Saturday marks the second quarter fundraising reporting deadline, and many 2024 Republican hopefuls have announced their totals for the quarter, giving a glimpse at their campaign strength.

Candidates must file their July quarterly with the Federal Election Commission (FEC) by end of day on Saturday. For several candidates, this will be the first indicator of their success on the field so far, before the first presidential debate in August. 

Among the candidates who have already announced their totals are former President Donald Trump, Florida Gov. Ron DeSantis, former U.N. Ambassador Nikki Haley, South Carolina Sen. Tim Scott, North Dakota Gov. Doug Burgum, former Vice President Mike Pence and Miami Mayor Francis Suarez.

“The F.E.C. reports are the M.R.I. scan of a campaign,” Mike Murphy, a GOP strategist, told The New York Times. “It’s the next-best thing to breaking into the headquarters and checking the files.”

Burgum is the only Republican presidential candidate so far who has filed his second quarter totals with the FEC, reporting that he raised $11.7 million. The governor contributed approximately $10.2 million to his own campaign, raised $1.5 million from outside contributors and has about $3.7 million cash on hand.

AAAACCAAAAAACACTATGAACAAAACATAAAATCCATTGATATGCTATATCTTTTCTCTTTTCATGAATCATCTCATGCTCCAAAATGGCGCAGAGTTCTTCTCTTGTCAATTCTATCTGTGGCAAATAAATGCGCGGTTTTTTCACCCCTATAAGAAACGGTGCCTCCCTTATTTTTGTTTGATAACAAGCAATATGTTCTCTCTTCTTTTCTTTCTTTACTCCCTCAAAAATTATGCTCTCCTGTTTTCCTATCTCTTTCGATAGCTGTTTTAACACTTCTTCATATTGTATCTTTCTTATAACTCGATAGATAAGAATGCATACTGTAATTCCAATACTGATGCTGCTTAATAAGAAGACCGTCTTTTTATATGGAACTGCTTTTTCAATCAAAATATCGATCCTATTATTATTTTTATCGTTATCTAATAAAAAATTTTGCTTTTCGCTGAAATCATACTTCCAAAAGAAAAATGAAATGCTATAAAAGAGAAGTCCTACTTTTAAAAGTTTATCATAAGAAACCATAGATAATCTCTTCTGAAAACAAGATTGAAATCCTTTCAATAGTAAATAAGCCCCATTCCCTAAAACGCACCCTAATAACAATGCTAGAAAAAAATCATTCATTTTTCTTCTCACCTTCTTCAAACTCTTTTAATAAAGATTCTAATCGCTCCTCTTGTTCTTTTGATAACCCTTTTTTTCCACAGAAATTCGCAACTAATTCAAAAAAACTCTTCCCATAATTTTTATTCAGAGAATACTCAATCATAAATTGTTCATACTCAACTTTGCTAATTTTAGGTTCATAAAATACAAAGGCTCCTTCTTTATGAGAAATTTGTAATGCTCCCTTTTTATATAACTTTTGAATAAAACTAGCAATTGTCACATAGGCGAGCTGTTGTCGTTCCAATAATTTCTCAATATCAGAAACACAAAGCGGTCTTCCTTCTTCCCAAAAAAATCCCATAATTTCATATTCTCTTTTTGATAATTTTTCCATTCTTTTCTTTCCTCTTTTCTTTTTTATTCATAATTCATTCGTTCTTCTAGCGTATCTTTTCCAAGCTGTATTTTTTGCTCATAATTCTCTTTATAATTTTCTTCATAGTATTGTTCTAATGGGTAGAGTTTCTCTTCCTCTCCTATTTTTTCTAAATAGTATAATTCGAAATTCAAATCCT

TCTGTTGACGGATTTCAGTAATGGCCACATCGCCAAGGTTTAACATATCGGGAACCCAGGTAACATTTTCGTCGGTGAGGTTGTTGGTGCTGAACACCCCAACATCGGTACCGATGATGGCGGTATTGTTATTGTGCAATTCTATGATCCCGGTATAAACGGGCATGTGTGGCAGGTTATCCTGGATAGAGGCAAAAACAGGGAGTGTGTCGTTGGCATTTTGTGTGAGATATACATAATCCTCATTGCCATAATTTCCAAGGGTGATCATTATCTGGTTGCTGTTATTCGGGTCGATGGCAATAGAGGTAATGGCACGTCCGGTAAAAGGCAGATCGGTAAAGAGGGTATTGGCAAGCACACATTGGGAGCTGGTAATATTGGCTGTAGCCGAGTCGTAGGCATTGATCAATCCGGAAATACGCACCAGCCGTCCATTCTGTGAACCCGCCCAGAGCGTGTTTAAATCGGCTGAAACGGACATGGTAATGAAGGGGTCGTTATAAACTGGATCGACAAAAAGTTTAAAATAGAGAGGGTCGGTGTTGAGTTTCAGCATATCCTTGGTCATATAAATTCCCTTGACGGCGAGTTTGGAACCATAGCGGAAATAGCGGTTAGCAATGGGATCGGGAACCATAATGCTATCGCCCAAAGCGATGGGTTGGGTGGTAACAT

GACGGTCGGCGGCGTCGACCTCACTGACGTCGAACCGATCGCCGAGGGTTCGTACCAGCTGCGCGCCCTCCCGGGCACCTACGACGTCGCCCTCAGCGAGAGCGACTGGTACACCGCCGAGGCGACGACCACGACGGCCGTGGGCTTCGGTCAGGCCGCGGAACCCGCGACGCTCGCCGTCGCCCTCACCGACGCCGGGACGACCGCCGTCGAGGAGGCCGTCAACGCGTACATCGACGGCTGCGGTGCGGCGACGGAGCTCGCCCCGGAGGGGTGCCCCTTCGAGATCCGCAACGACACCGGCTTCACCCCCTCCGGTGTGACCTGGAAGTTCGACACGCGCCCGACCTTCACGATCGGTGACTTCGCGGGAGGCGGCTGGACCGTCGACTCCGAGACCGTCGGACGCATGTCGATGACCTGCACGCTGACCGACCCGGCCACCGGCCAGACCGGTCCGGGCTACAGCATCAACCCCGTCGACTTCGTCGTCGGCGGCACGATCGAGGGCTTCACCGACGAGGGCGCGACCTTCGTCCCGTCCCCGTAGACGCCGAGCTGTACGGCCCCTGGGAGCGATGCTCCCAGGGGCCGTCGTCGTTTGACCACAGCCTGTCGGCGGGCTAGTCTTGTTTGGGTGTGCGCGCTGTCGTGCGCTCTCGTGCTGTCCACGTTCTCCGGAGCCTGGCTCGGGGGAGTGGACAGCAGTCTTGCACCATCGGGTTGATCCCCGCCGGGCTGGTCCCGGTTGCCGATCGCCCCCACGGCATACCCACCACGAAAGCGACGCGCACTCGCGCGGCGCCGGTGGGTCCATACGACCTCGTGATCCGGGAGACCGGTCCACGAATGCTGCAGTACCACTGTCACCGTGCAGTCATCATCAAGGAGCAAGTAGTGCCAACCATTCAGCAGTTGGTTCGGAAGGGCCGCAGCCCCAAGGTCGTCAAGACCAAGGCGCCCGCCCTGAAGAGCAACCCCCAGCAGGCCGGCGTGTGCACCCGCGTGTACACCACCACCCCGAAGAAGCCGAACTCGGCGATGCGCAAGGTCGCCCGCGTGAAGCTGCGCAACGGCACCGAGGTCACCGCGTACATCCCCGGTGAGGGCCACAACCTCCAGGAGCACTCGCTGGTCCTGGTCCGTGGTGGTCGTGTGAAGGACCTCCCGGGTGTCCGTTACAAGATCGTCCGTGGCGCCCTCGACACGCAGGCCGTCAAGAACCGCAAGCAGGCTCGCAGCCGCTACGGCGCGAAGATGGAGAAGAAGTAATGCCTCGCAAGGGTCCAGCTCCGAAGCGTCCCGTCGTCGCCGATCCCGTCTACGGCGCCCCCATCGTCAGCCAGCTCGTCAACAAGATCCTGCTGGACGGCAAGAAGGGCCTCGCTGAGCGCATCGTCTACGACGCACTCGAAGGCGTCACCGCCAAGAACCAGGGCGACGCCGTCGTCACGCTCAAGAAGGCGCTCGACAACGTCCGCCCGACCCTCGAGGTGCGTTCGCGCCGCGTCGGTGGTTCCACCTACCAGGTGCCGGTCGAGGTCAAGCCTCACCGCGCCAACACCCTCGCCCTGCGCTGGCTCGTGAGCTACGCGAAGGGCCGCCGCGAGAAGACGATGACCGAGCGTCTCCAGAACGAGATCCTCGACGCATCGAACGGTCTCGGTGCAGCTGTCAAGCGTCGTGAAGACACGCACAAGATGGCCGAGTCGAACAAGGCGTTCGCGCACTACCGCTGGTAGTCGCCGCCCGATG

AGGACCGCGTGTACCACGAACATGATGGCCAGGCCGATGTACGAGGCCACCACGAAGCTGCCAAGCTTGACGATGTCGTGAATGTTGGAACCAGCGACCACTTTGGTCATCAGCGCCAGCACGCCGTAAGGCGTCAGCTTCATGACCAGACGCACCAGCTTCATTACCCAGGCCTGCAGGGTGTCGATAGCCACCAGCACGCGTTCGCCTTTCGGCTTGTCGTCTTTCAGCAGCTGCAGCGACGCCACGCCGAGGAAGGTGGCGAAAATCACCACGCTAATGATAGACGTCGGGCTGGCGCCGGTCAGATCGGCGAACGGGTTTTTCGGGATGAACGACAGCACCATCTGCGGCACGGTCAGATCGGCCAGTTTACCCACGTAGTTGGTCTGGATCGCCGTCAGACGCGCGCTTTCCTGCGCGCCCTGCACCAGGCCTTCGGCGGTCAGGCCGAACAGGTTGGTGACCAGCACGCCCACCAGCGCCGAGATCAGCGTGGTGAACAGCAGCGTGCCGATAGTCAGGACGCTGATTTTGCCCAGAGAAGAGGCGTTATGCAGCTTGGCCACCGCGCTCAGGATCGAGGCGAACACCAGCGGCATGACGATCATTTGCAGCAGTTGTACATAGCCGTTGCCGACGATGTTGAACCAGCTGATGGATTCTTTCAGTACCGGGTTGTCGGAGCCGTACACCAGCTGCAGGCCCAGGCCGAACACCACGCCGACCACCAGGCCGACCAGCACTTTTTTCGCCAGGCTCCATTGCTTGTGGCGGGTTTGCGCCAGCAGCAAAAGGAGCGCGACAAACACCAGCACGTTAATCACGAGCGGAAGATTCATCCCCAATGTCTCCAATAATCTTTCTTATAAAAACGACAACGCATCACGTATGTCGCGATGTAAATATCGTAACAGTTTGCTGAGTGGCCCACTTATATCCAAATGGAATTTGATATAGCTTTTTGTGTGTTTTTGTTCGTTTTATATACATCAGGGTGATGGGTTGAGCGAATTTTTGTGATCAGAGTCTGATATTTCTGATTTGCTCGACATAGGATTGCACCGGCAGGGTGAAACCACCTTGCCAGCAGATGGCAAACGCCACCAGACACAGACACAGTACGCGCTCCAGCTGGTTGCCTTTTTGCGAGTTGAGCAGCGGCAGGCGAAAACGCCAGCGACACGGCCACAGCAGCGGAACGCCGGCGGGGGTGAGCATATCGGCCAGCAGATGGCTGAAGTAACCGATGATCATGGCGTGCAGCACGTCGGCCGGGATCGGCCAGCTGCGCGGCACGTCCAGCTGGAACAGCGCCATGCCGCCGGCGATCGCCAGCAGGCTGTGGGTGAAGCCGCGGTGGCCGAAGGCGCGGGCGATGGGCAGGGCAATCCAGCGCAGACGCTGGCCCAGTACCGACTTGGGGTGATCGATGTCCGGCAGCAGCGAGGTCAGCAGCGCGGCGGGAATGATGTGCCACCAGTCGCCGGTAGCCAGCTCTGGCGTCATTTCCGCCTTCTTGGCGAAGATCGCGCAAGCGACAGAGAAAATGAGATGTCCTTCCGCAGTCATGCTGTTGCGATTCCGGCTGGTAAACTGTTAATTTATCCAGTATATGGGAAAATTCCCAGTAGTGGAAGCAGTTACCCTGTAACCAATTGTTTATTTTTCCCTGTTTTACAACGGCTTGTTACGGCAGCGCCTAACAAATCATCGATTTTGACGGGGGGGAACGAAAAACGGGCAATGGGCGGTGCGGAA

Trump and his joint fundraising committee, the “Save America PAC,” brought in a combined $35 million during the third fundraising quarter of his third presidential campaign, they reported July 5. 

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The next day, DeSantis reported that he had raised $20 million, but when combined with Never Back Down, the super PAC supporting his candidacy, the campaign has totaled $150 million since his campaign launched in late May.

Haley raised $26 million with her aligned super PAC SFA Fund Inc., the group announced Monday, in her second quarter since announcing her candidacy. Scott and super PAC Trust In The Mission said Wednesday that they had  raised a total of approximately $25.4 million, with Scott reporting that he had $21 million in cash on hand.

Pence and his super PAC, Committed to America, reported Friday to have raised a combined $3.85 million during the first fundraising quarter of his campaign.

Suarez announced Friday that his campaign raised $1 million since his mid-June presidential launch, adding that, when combined with super PACs supporting his White House bid, his campaign topped at 13.6 million.

“The most important number is cash on hand, minus debt,” Murphy told the NYT. “You see how much financial firepower they actually have.”

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